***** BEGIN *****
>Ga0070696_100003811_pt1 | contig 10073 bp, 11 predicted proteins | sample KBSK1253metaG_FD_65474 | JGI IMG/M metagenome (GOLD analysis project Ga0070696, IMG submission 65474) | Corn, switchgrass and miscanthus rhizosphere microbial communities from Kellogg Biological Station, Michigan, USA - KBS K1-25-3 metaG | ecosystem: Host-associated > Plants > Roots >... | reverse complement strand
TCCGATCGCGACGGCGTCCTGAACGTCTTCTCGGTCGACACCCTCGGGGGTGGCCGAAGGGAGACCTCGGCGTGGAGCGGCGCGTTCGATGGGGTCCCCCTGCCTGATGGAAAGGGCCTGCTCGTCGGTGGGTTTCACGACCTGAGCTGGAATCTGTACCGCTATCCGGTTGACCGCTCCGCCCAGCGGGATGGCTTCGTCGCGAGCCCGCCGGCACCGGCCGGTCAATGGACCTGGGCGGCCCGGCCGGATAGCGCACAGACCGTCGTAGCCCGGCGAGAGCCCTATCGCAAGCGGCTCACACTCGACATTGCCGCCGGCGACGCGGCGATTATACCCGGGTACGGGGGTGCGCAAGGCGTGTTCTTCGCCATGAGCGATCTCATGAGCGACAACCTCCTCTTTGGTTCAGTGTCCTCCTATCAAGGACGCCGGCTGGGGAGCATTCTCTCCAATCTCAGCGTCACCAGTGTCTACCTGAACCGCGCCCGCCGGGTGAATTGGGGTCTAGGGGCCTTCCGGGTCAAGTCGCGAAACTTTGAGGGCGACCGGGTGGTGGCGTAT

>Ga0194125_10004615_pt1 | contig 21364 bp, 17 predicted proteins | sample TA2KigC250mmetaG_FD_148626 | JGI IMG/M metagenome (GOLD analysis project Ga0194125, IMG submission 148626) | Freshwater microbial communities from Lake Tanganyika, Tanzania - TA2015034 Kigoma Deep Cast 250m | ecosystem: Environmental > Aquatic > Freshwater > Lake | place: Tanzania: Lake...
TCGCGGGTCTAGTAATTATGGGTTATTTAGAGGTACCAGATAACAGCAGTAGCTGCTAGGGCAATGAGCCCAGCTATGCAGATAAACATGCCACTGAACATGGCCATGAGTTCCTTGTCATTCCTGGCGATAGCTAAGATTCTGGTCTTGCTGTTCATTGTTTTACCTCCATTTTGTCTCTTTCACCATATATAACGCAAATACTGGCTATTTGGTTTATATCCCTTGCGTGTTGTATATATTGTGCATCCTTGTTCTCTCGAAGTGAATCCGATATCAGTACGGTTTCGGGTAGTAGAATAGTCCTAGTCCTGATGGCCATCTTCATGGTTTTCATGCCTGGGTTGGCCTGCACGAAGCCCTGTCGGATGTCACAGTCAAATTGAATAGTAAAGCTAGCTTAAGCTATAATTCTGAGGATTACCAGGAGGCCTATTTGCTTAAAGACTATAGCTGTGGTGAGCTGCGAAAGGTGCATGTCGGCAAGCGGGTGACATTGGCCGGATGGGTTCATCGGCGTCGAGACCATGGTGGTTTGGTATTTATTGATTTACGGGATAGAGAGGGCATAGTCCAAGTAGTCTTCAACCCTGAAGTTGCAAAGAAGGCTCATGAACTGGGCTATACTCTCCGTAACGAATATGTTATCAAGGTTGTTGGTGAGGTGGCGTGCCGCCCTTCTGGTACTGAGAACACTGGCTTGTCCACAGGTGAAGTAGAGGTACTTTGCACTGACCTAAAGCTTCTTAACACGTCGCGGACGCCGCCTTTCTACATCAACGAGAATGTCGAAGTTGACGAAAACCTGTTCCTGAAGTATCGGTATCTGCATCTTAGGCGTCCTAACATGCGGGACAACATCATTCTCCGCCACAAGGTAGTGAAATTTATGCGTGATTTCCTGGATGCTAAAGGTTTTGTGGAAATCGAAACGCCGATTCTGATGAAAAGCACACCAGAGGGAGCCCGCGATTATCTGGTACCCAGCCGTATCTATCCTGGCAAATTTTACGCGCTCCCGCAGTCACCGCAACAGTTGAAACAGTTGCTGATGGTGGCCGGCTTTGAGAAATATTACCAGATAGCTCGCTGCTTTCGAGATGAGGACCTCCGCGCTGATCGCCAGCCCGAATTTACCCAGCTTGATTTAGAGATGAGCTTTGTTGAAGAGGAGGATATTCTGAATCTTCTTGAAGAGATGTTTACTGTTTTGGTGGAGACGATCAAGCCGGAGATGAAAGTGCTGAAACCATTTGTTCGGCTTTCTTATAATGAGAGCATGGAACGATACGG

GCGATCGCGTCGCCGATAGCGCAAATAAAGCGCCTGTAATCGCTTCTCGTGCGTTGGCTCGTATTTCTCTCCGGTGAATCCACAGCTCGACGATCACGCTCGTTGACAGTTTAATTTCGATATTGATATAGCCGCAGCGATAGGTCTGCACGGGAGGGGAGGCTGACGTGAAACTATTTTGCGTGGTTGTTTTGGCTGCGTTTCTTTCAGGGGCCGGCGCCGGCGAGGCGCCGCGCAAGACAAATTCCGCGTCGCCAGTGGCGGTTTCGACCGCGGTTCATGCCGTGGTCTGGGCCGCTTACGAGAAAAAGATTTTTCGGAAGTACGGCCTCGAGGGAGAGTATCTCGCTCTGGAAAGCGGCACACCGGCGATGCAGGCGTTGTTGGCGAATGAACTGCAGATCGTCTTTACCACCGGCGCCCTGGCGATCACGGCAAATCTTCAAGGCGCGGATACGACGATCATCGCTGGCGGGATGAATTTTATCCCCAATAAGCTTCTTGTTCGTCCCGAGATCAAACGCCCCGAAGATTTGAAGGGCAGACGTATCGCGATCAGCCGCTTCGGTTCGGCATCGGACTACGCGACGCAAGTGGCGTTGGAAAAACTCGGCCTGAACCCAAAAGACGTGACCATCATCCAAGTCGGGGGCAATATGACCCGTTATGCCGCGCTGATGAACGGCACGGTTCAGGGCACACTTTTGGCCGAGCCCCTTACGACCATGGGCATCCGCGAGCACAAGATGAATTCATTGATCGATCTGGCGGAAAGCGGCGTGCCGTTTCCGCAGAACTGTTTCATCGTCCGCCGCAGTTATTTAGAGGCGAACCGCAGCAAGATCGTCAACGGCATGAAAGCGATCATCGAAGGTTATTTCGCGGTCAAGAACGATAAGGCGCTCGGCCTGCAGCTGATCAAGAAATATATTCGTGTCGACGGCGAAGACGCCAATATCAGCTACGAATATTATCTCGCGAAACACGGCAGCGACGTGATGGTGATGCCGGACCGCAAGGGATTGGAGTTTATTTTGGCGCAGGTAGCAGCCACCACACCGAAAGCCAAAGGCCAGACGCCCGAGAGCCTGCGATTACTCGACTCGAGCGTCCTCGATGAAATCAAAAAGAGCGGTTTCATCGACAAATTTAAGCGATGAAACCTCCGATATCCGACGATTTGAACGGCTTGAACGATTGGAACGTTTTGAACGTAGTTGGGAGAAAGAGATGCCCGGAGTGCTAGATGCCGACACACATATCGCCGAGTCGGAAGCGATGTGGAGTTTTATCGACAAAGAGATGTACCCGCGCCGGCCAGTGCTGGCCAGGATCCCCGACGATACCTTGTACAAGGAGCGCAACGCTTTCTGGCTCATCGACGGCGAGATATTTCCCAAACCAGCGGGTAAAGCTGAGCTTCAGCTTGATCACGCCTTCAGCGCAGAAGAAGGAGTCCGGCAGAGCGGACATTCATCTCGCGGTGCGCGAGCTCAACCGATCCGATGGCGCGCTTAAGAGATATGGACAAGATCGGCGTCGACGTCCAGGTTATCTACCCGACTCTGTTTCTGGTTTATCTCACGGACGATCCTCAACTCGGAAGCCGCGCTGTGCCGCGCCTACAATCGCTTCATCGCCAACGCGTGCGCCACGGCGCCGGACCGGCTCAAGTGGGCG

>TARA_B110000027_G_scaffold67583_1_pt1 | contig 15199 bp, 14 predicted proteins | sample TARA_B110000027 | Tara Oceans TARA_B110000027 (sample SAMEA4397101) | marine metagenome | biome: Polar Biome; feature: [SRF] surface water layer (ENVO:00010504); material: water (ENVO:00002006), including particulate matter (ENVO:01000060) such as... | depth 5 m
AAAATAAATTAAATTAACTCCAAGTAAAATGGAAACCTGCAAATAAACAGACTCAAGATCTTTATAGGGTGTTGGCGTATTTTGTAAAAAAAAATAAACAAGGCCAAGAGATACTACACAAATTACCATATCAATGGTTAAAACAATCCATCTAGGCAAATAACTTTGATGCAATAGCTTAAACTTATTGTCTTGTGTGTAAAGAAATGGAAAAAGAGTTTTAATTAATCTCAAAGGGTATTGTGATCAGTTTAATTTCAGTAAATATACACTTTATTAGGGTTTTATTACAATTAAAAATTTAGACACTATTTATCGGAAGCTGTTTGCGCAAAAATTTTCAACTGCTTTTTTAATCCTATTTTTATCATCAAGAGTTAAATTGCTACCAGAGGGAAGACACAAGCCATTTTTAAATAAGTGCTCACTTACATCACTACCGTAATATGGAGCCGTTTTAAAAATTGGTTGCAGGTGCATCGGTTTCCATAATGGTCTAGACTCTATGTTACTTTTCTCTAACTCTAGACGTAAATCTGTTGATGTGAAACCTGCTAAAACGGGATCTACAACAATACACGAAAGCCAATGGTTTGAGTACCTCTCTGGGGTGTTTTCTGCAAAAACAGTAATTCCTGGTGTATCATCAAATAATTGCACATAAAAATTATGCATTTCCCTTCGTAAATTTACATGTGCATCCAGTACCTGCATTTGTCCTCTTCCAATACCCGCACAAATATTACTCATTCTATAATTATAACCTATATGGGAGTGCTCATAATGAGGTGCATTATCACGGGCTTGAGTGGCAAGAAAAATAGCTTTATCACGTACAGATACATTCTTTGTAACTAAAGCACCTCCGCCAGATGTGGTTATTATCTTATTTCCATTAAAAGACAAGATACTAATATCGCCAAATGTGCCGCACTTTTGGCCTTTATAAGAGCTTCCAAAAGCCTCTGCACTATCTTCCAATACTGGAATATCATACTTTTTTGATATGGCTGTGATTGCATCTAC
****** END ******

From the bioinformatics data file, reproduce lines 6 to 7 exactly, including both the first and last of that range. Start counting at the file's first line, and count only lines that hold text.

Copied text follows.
>TARA_B110000027_G_scaffold67583_1_pt1 | contig 15199 bp, 14 predicted proteins | sample TARA_B110000027 | Tara Oceans TARA_B110000027 (sample SAMEA4397101) | marine metagenome | biome: Polar Biome; feature: [SRF] surface water layer (ENVO:00010504); material: water (ENVO:00002006), including particulate matter (ENVO:01000060) such as... | depth 5 m
AAAATAAATTAAATTAACTCCAAGTAAAATGGAAACCTGCAAATAAACAGACTCAAGATCTTTATAGGGTGTTGGCGTATTTTGTAAAAAAAAATAAACAAGGCCAAGAGATACTACACAAATTACCATATCAATGGTTAAAACAATCCATCTAGGCAAATAACTTTGATGCAATAGCTTAAACTTATTGTCTTGTGTGTAAAGAAATGGAAAAAGAGTTTTAATTAATCTCAAAGGGTATTGTGATCAGTTTAATTTCAGTAAATATACACTTTATTAGGGTTTTATTACAATTAAAAATTTAGACACTATTTATCGGAAGCTGTTTGCGCAAAAATTTTCAACTGCTTTTTTAATCCTATTTTTATCATCAAGAGTTAAATTGCTACCAGAGGGAAGACACAAGCCATTTTTAAATAAGTGCTCACTTACATCACTACCGTAATATGGAGCCGTTTTAAAAATTGGTTGCAGGTGCATCGGTTTCCATAATGGTCTAGACTCTATGTTACTTTTCTCTAACTCTAGACGTAAATCTGTTGATGTGAAACCTGCTAAAACGGGATCTACAACAATACACGAAAGCCAATGGTTTGAGTACCTCTCTGGGGTGTTTTCTGCAAAAACAGTAATTCCTGGTGTATCATCAAATAATTGCACATAAAAATTATGCATTTCCCTTCGTAAATTTACATGTGCATCCAGTACCTGCATTTGTCCTCTTCCAATACCCGCACAAATATTACTCATTCTATAATTATAACCTATATGGGAGTGCTCATAATGAGGTGCATTATCACGGGCTTGAGTGGCAAGAAAAATAGCTTTATCACGTACAGATACATTCTTTGTAACTAAAGCACCTCCGCCAGATGTGGTTATTATCTTATTTCCATTAAAAGACAAGATACTAATATCGCCAAATGTGCCGCACTTTTGGCCTTTATAAGAGCTTCCAAAAGCCTCTGCACTATCTTCCAATACTGGAATATCATACTTTTTTGATATGGCTGTGATTGCATCTAC